Dylan cap, trackie top, lank as a Lowry, street as a Banksy, Gerry Cinnamon is not a pop star, not quite yet, maybe never. He’s something much more rare: a folk hero.
The announcement this week that the Glaswegian singer, whose real name is Gerry Crosbie, will play the main stage of the TRNSMT festival in his home town, just below headliner Stormzy, was greeted in some circles with rolled eyes. The charge is that Cinnamon is not an interesting artist, that there is something lowest-common-denominator and lumpenproletariat about him. This, though, is to miss the point. As festival director Geoff Ellis puts it, he and Stormzy are “both in their own way kind of people’s poets … They both come from the street and they both represent real people.”
Not that the middle-classes aren’t real, or that there’s an inauthenticity to middle-class experience, but there is something undeniably exciting about Cinnamon’s rootsy energy. Working-class life is too often portrayed, in the arts, by a wallowing in misery, whereas what he embodies – in his sound, in his songs, in his soul – is a kind of madcap joy. The audience is crucial to this. No one goes to see Gerry Cinnamon as an individual. You go to be part of a crowd, part of that bounce and roar. The noise that once greeted goals by Law and Dalglish and Best now finds an echo at Gerry Cinnamon shows.
It is something to see. I saw it once. Four days till Christmas, the Barrowland sign shone down on the bevvied punters queueing for the show. Necking Buckie dregs, banging the shutters of Bairds bar, they sang their hero’s name to the tune of Give It Up by KC & The Sunshine Band. An hour before the gig and already we had hit the sweet spot of reckless, feckless and couldn’t-give-a-feckness. Inside it was, as one must say, pure mental. Beautiful mayhem. Perhaps the rowdiest crowd since the sainted days of The Pogues. Gerry C, towards the end of his set, played Diamonds In the Mud, a psalm to this city and these people, falling to his knees, tears in his eyes, overcome by the moment and the sentiment and the love. Those stars on the ceiling, man – they had nothing to the stars in the room, the star on the stage.
He’s tapped into that schemey vibe,
Who are these people? “Hardcore Glaswegians,” says Sandy McLean, who owns Love Music in Glasgow. When Cinnamon’s album Erratic Cinematic first came out, there was a window of six months or so when that record shop was the only place where you could buy physical copies. It was flying out the door. “He’s tapped into that schemey vibe. Gerry’s from Castlemilk, and he’s basically singing to his peers. Hard work, loads of gigs, and being being able to connect with the audience is what’s behind his success. He’s a normal guy with normal habits, wants, desires. It’s youth culture singing about youth culture. And they’re catchy tunes. Every time I put that record on, people would buy it – and that’s the true test.”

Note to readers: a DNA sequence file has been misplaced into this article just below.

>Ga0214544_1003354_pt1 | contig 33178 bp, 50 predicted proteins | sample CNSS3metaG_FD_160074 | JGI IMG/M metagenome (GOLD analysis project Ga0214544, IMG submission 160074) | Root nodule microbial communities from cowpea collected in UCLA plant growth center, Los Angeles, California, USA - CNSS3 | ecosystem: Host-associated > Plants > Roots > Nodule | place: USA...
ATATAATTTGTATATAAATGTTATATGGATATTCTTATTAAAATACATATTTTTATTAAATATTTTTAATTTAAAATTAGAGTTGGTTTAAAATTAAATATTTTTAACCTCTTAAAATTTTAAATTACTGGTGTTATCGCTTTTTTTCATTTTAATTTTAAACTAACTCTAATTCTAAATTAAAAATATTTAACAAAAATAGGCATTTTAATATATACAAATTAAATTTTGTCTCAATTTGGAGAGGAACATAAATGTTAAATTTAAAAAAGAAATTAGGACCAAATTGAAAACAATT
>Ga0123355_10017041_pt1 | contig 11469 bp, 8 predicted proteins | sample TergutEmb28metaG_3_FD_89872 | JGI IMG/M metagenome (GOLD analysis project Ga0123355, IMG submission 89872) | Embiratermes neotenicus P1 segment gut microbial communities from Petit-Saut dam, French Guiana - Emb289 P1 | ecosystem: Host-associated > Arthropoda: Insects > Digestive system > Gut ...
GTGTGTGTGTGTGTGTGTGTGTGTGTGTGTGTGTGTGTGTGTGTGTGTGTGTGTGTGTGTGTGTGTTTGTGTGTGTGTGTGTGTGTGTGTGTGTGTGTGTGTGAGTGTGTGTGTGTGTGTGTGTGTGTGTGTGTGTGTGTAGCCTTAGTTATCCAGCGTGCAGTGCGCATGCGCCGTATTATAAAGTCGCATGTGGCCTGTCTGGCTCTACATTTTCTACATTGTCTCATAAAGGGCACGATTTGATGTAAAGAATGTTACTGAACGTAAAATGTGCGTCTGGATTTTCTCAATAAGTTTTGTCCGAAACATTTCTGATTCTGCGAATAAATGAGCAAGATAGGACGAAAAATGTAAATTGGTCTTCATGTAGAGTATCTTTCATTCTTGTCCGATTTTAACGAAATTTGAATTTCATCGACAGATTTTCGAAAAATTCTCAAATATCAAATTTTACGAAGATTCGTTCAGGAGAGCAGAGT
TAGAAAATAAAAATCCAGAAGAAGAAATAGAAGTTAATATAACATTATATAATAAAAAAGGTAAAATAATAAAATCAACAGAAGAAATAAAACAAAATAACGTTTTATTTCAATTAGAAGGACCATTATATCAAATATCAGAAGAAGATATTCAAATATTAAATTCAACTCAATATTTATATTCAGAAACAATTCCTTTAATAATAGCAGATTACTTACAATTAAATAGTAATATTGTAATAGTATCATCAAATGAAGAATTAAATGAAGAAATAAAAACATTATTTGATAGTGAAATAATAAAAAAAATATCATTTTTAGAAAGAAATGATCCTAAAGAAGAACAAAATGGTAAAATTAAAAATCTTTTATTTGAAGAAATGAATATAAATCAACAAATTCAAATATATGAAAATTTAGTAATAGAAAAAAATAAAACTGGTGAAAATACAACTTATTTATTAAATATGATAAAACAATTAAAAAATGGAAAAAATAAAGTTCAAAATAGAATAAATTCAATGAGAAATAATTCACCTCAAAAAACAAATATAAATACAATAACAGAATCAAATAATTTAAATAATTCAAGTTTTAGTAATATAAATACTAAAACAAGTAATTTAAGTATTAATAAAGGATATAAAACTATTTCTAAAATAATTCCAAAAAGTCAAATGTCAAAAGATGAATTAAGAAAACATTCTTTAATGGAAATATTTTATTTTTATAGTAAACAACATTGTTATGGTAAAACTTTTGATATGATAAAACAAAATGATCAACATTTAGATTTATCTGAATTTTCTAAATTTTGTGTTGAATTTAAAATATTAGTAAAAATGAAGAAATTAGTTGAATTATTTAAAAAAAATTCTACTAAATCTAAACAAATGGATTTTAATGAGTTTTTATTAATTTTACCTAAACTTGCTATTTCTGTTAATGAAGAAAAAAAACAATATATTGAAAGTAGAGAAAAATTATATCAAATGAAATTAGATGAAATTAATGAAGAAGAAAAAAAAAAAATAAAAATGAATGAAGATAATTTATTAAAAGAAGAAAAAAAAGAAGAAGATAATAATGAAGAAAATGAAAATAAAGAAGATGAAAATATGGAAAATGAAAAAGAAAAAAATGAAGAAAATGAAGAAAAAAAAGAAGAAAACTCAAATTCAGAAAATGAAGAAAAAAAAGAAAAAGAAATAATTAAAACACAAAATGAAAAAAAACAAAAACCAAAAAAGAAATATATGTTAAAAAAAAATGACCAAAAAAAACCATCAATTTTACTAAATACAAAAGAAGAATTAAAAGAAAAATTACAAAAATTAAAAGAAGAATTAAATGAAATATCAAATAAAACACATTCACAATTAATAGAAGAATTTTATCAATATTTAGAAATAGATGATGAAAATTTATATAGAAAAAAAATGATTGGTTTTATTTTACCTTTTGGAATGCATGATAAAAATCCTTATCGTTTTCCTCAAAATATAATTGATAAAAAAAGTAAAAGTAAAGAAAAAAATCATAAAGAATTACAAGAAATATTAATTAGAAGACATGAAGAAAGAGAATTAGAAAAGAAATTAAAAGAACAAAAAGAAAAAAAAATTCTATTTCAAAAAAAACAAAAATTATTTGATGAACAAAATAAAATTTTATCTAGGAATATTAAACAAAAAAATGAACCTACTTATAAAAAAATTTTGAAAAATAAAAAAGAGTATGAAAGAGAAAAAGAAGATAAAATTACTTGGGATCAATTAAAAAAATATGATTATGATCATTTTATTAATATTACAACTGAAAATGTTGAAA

TRNSMT2019 Here we go again 💃 pic.twitter.com/nYPpKIEJ9g
— GERRY CINNAMON (@GerryCinnamon) February 18, 2019
It isn’t just Glasgow, though. He sells out in seconds all over Scotland. Elsewhere, too, his star is rising, especially in those towns – Liverpool, Belfast, Newcastle – with a taste for the straight and steady, rough and ready. Cinnamon is often portrayed as an against-all-odds success. No record label, no radio play, no public relations team – these are his boasts. But he isn’t a victim, an ignored outsider, those are choices. Perhaps not playing the media game is in itself a media game, or maybe that’s overthinking it. He is, it is said, slow to trust people.
He first came to public notice in Scotland when he wrote a song, Hope Over Fear, which was embraced by the independence movement during the 2014 referendum, and autonomy seems, too, to be a personal philosophy. “Just do your own thing, man,” he told Radio X’s Gordon Smart in a rare interview. “Just write the songs, that’s all you need to do. Say, when you’re at a party, or you’re on sitting on your tod at home with your headphones in, you’re looking for that song that fills a wee gap in you, a wee space in your chest. Write that song. Because nobody else is going to write it for you.”
Those songs are something. Diamonds In The Mud is a hymn to Glasgow – “from the swords in the schemes to the art school dreams of the toon” – as beautifully observed as a Liz Lochhead poem, a Billy Connolly routine. Keysies, named for a childhood game, is a delicate portrait of boyhood that somehow recalls Lynne Ramsay’s Ratcatcher. His use of local dialect – belter, dafty, bastart – may be specific to the streets of his home, but the emotions his songs convey are universal.
So, can he cross over? Could he follow Oasis and the Arctic Monkeys in making the leap from grassroots phenomenon to national prominence? It sometimes feel like he’s just one A-listed single or Jools Holland appearance away from such a leap. And would he blossom or wither in the face of such sustained attention? All of these are open questions. For now, Gerry Cinnamon remains a superstar on his own patch, an enigma everywhere else.